Warren T. Jones, Ph.D., P.E.
(OO) design and programming has become one of the major forces in computing
today. The programming expertise of many practicing engineers is based in procedure-oriented
FORTRAN and C languages. Transitioning to today's OO paradigm is not simply
"learning another language", as in moving from FORTRAN to C, for example.
It requires learning a new way of thinking. This course is designed to be a
first step for engineers toward this new way of thinking. The emphasis is on
OO thinking and not a particular programming language. OO methodology is well-suited
for dealing with the problems of software complexity and scales up well to large-scale
systems. Although small scale engineering applications may not always be seen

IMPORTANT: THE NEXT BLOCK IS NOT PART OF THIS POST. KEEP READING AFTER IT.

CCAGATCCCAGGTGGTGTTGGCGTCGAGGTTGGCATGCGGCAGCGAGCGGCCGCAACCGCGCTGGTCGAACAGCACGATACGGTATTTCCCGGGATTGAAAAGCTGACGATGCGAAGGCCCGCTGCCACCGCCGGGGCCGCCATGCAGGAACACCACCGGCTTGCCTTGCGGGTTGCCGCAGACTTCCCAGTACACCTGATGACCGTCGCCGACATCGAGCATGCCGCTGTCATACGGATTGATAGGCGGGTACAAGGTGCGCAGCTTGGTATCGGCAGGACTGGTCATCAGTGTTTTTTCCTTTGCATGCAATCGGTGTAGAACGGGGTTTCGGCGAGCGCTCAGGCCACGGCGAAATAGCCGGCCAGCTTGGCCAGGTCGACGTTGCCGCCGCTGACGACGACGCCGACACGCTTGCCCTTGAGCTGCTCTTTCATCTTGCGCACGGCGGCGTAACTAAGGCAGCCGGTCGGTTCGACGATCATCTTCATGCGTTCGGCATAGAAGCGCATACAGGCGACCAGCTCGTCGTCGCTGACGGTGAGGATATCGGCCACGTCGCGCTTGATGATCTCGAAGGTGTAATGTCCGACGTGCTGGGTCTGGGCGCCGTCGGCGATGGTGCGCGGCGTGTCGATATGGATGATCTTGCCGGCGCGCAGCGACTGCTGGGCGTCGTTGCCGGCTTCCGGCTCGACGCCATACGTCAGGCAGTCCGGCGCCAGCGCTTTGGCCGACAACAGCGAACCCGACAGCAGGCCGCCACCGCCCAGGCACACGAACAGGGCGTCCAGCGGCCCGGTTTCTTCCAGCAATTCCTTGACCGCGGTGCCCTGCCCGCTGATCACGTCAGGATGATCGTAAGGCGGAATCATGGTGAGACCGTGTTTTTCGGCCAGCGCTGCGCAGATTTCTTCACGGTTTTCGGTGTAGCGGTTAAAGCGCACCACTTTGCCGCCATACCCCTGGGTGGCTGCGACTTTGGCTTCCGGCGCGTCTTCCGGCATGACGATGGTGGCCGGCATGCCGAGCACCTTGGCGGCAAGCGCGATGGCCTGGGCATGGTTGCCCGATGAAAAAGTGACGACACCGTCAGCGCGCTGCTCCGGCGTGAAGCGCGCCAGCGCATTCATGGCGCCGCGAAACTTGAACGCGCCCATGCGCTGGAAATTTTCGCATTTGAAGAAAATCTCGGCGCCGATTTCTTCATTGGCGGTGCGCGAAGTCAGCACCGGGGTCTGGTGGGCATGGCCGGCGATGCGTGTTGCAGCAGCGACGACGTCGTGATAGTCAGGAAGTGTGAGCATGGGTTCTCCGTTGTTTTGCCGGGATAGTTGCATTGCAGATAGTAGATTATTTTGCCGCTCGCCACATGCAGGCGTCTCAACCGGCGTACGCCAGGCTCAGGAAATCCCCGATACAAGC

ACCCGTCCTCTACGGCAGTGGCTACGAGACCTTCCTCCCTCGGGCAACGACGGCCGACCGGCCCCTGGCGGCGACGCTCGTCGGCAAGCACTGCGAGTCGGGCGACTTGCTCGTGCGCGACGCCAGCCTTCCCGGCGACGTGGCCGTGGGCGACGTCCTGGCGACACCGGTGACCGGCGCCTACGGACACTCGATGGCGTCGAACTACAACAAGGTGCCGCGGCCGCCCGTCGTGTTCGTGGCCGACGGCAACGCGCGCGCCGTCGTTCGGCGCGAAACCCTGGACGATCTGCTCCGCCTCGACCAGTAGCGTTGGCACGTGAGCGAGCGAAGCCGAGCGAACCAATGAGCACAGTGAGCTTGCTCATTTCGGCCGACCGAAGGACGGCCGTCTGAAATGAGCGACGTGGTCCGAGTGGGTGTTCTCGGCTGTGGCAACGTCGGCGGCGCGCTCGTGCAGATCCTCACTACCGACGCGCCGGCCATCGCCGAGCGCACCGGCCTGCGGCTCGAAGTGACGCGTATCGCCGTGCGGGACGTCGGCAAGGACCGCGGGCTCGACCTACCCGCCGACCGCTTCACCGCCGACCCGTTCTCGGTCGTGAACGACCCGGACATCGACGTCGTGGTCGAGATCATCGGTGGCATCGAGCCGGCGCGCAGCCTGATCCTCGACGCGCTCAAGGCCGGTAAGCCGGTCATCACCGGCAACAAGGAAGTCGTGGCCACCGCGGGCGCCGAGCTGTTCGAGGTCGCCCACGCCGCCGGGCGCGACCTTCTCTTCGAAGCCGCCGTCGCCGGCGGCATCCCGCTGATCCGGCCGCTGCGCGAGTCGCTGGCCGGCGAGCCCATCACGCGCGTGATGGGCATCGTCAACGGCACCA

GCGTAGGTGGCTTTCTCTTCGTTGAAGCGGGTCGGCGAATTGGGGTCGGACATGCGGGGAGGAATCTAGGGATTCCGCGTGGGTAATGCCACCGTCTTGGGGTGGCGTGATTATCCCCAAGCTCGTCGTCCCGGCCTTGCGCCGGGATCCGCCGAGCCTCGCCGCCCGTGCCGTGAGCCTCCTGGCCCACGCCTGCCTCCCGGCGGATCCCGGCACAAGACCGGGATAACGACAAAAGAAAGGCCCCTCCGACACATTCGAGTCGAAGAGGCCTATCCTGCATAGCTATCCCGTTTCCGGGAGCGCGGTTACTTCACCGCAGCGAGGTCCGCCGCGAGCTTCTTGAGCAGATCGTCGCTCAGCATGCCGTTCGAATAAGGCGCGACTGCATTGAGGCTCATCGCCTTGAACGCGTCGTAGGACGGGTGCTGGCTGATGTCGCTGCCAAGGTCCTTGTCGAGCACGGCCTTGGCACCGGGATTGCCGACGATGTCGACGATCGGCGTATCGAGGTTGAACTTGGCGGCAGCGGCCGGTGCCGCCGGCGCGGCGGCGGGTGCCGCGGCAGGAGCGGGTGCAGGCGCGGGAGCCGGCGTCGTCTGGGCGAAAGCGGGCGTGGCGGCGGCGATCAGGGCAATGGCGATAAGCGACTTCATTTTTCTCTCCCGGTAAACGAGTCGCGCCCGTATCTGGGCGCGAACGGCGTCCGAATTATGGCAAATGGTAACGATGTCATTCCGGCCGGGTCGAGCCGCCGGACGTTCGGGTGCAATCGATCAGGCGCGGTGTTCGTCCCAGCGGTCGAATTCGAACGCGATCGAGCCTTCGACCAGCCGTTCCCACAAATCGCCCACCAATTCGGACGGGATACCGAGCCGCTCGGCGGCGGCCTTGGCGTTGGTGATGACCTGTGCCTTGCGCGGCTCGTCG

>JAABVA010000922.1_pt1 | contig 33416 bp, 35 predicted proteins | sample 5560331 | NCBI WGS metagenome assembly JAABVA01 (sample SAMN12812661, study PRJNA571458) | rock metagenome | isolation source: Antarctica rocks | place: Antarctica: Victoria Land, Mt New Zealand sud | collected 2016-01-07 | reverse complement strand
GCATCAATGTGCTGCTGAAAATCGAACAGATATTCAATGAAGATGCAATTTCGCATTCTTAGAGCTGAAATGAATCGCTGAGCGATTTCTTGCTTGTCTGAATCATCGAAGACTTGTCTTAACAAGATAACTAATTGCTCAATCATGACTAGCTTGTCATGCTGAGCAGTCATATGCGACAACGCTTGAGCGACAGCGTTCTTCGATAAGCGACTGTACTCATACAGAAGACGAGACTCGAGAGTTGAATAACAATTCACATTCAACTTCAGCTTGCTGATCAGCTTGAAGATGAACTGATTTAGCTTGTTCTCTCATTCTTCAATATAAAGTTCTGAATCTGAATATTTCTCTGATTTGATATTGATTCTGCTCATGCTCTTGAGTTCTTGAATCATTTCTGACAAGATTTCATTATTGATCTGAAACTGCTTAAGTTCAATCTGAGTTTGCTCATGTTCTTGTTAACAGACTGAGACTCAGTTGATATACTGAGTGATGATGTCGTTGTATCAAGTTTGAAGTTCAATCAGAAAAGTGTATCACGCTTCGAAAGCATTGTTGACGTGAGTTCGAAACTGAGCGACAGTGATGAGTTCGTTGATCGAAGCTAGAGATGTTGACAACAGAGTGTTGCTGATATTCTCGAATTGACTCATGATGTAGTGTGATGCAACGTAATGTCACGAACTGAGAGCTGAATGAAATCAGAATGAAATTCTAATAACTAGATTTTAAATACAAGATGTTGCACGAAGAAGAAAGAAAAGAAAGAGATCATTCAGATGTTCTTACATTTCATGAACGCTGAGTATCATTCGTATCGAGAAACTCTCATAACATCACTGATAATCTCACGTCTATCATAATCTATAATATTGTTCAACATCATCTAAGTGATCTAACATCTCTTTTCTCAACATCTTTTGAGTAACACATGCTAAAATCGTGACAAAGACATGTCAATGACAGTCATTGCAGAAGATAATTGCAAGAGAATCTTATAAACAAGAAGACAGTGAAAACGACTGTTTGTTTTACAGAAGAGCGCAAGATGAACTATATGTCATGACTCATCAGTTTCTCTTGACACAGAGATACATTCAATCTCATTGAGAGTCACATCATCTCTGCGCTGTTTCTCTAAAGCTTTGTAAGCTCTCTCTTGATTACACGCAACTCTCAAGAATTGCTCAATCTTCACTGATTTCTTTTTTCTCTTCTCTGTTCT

as benefiting from OO directly, the new OO languages such as Java may be attractive
for other reasons such as network applications and platform independence.
This course includes a multiple-choice quiz at the end, which is designed to enhance the understanding of the course materials.
At the conclusion of this course, the student will:
This course is
intended for all engineers.
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TABLE OF CONTENT
Module #1: Motivation
for Object-Oriented Design
Module #2: Object-Oriented Foundations
Module #3: The Power of Reuse
Module #4: The Java Language
This course provides
a conceptual overview of object-oriented (OO) technology. Historical roots,
strengths and weaknesses, and the mechanisms of encapsulation, inheritance,
composition and polymorphism are introduced. Some basic features of the popular
Java language are also discussed. It is intended as a first step for those interested
in making the transition from procedure-oriented programming to the object-oriented
paradigm. This transition requires a new way of thinking. There are a number
of reasons why engineers might want to consider acquiring OO knowledge and skills
in a language such as Java. The investment in OO technology has the potential
for reducing cost and increasing reliability.